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Borrowers Lack Standing To Challenge Securitization Of Real Property Loans

In Yvanova v. New Century Mortgage Corp. (2016) 62 Cal.4th 919 (Yvanova), the California Supreme Court issued a narrow ruling on a borrower’s standing the challenge the validity of the chain of assignments involved in the securitization of real property loans. The court held that a borrower has standing to allege that an assignment of the promissory note and deed of trust to the foreclosing party was void, but the borrower does not have standing if the transfer was merely voidable. The Supreme Court did not decide whether a post-closing date transfer into a New York securitized trust is void or voidable.

On December 13, 2016, in Mednoza v. JPMorgan Chase Bank, N.A., the California Court of Appeal held that a post-closing date transfer into a New York securitized trust is merely voidable. Accordingly, the borrower/plaintiff, Maria Mendoza, did not have standing to challenge alleged irregularities in the securitization of her loan.

The Court of Appeal explained that where assignment is void, meaning of no legal force or effect whatsoever, the foreclosing entity has acted without legal authority by pursuing a foreclosure sale.  Because the assignment is without any effect, it can never be ratified or validated by the parties to it.

By contrast, a voidable contract or assignment is one that the parties to it may ratify and thereby give it legal force and effect or extinguish at their election. Only the parties to the contract or assignment have the power to ratify or extinguish; consequently, allowing a borrower to challenge an assignment based on a defect that only renders it voidable would allow the borrower to exercise rights belonging exclusively to the parties to the assignment.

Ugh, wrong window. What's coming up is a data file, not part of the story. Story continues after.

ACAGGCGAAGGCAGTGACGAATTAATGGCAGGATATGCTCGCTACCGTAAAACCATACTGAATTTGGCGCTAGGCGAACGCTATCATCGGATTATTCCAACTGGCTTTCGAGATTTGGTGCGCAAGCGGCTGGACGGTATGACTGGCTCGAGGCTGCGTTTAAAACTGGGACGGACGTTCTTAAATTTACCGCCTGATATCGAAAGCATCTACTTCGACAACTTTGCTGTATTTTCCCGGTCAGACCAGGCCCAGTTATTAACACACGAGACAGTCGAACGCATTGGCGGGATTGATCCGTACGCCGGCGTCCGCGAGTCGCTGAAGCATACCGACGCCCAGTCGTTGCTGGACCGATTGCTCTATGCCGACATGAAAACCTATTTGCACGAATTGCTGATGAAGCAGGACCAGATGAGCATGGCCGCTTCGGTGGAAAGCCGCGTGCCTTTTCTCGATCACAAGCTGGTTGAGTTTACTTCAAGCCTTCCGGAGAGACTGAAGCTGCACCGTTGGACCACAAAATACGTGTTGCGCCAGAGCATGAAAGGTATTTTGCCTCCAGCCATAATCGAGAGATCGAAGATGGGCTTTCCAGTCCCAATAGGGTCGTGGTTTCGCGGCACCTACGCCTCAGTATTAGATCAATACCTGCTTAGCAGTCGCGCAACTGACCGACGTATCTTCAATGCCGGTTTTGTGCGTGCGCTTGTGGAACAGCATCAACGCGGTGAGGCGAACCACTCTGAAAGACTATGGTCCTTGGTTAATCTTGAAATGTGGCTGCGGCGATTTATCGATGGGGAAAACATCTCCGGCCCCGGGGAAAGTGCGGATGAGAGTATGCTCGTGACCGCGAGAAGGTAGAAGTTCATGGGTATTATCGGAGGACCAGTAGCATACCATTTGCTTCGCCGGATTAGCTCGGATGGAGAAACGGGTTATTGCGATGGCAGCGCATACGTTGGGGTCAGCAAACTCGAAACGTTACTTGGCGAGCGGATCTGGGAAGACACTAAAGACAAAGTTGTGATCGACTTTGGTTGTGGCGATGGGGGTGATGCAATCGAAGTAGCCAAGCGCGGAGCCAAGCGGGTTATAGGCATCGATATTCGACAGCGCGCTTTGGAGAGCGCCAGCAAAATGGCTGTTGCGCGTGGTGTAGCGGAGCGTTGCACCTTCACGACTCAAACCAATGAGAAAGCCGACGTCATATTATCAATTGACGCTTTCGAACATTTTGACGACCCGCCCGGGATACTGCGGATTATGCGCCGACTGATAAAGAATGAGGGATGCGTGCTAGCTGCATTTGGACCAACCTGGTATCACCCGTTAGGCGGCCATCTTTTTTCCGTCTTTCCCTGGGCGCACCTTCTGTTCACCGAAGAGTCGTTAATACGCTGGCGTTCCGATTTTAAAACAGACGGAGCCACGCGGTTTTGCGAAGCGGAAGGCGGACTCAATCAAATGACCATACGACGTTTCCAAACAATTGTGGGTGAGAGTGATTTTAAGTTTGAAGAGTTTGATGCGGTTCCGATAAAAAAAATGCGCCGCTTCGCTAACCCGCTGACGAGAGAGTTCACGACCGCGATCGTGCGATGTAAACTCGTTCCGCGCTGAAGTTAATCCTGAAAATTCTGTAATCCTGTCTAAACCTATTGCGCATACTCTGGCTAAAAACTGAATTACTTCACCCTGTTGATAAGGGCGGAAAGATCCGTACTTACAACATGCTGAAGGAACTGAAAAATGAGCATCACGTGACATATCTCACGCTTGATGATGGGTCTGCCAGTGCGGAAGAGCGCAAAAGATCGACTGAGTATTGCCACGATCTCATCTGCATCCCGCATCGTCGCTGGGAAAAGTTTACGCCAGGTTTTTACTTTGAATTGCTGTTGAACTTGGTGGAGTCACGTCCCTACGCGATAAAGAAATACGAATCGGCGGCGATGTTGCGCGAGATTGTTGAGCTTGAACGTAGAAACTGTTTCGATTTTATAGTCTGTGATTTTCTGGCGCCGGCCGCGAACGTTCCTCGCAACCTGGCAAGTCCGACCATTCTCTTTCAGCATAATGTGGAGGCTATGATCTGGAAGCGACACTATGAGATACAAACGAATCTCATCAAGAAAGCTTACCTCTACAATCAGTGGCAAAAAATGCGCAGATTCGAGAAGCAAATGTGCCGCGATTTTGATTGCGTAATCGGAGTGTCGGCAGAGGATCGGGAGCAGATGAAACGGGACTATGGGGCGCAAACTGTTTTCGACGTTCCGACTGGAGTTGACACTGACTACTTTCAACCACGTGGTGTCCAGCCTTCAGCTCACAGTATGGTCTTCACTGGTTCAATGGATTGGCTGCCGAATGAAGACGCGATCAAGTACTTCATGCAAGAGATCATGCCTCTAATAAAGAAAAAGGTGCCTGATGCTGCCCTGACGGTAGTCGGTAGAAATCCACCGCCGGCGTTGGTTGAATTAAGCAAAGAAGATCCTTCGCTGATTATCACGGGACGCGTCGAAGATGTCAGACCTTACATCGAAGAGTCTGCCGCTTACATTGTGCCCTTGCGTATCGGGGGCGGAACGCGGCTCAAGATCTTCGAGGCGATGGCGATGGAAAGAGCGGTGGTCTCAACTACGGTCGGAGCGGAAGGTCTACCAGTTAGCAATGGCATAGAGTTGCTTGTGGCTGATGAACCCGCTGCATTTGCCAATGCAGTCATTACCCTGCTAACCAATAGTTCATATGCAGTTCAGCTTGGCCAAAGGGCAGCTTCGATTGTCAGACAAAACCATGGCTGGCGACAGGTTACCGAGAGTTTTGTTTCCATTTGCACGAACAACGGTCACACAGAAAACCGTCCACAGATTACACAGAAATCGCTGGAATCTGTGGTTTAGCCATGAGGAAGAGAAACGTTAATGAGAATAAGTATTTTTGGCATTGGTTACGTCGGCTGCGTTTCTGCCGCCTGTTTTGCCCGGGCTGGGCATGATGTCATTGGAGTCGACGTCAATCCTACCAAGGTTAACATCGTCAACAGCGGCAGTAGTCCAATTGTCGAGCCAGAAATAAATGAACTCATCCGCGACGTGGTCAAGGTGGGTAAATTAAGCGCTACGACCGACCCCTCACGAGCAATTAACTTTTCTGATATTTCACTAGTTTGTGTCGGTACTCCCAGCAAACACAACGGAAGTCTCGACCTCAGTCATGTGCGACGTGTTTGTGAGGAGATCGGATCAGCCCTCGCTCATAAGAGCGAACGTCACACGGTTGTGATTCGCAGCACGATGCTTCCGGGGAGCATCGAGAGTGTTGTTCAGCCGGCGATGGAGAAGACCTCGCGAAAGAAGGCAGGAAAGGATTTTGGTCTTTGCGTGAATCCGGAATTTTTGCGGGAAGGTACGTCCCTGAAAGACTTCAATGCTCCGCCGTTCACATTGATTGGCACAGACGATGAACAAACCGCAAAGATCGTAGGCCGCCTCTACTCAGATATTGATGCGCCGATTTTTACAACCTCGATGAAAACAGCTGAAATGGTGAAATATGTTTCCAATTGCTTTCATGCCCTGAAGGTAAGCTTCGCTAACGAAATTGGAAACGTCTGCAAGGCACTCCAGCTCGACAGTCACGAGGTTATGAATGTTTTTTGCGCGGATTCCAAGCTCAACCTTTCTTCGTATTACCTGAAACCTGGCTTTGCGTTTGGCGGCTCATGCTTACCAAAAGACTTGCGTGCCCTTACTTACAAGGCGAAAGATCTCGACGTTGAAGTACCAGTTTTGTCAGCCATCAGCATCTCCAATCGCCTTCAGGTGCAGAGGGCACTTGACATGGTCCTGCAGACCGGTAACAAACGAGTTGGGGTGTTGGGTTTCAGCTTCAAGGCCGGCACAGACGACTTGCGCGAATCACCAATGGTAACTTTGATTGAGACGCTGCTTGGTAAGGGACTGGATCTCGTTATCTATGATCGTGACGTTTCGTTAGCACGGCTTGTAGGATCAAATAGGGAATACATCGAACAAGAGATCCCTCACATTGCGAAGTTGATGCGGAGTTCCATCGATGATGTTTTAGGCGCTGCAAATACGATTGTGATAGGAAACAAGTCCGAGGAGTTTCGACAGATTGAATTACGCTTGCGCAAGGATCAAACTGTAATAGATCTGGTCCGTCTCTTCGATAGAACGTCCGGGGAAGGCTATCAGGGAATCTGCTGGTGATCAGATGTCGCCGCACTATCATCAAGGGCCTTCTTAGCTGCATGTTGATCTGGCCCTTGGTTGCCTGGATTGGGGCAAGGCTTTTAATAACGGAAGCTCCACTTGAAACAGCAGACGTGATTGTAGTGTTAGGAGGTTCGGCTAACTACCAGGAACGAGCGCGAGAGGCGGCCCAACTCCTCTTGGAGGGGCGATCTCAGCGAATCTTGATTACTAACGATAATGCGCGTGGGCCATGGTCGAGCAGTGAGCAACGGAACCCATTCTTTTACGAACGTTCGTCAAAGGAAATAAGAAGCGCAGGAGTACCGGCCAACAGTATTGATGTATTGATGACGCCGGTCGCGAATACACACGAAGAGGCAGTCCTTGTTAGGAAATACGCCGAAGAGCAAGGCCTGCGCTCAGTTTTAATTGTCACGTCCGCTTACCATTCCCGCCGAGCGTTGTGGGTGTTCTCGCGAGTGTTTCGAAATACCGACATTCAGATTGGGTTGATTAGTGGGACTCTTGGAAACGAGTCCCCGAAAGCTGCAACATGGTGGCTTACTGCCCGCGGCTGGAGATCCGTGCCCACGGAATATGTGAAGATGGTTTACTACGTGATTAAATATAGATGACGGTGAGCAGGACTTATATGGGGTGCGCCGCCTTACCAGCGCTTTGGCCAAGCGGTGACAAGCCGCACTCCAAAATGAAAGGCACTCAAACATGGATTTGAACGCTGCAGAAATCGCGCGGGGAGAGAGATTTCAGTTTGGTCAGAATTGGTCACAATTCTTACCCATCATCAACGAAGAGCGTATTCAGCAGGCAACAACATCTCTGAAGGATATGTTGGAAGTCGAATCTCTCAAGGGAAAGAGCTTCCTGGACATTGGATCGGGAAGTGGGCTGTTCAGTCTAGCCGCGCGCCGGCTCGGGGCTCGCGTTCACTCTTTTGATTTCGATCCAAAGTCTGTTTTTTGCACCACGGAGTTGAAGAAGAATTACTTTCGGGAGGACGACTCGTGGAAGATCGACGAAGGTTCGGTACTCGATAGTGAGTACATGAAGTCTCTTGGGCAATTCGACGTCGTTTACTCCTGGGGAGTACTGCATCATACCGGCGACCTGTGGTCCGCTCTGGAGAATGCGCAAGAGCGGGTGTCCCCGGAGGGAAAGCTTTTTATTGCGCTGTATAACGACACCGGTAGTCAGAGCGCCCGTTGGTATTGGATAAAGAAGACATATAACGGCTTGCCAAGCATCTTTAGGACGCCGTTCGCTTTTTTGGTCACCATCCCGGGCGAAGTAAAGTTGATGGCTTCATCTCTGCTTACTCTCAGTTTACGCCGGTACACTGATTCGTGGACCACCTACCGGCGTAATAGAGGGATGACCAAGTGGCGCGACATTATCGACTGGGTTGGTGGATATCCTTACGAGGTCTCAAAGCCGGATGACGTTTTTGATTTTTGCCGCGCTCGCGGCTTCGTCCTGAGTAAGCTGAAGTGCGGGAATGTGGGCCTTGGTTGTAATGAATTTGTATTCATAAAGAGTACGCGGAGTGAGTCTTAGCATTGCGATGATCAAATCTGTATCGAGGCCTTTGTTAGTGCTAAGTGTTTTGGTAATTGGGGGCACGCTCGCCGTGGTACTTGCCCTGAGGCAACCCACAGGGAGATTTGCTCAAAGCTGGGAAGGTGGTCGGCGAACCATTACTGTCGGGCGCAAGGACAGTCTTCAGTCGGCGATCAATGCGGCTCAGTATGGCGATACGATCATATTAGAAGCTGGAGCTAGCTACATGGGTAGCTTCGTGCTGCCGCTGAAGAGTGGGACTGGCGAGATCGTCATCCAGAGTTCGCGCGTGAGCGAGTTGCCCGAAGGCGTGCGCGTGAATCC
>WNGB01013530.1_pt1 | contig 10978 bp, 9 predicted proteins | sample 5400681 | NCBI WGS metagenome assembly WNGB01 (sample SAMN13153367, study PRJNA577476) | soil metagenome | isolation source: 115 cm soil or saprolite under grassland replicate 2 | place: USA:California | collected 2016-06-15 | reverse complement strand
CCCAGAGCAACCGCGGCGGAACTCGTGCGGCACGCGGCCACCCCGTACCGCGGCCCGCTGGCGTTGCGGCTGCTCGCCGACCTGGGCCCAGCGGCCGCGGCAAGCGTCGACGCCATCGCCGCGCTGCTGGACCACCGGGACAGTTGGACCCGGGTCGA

Mendoza cited Glaski v. Bank of America (2013) 218 Cal.App.4th 1079 (Glaski) for the proposition that post-closing date transfers to a New York securitized trust were void. The Court of Appeal declined to follow the holding in Glaski noting an “avalanche of criticism of Glaski’sinterpretation of New York law followed.” The Court of Appeal stated that it would defer to New York courts on questions of New York state law. The New York courts have rejected the holding in Glaski.
The California Court of Appeal went on to state “The principle that a trustee’s unauthorized acts may be ratified by the beneficiaries is harmonious with the overall principal that only trust beneficiaries have standing to claim a breach of the trust. If a stranger to the trust also has such standing, the stranger would have the power to interfere with the beneficiaries right of ratification.”
The Court of Appeal concluded that assignments that violate a Pooling and Servicing Agreement (PSA) or applicable law are voidable and, as a result, borrowers do not have standing to challenge late transfers or other defects in the securitization process.

Because defects in the securitization process may be ratified, the result is that borrowers in California do not have standing to challenge securitization of their real property loans.

For further information, please contact Wallace, Richardson, Sontag & Le, LLP at (949) 748-3600; website:
The law firm of Wallace, Richardson, Sontag & Le, LLP represents landlords, property management companies, institutional and private lenders, employers and insurance companies throughout the State of California in real estate, business and employment litigation. The information provided herein is for general interest only and should not be relied upon or construed as legal advice.
© 2016 Wallace, Richardson, Sontag & Le, LLP.

December 24, 2016 | Landlord-Tenant Law |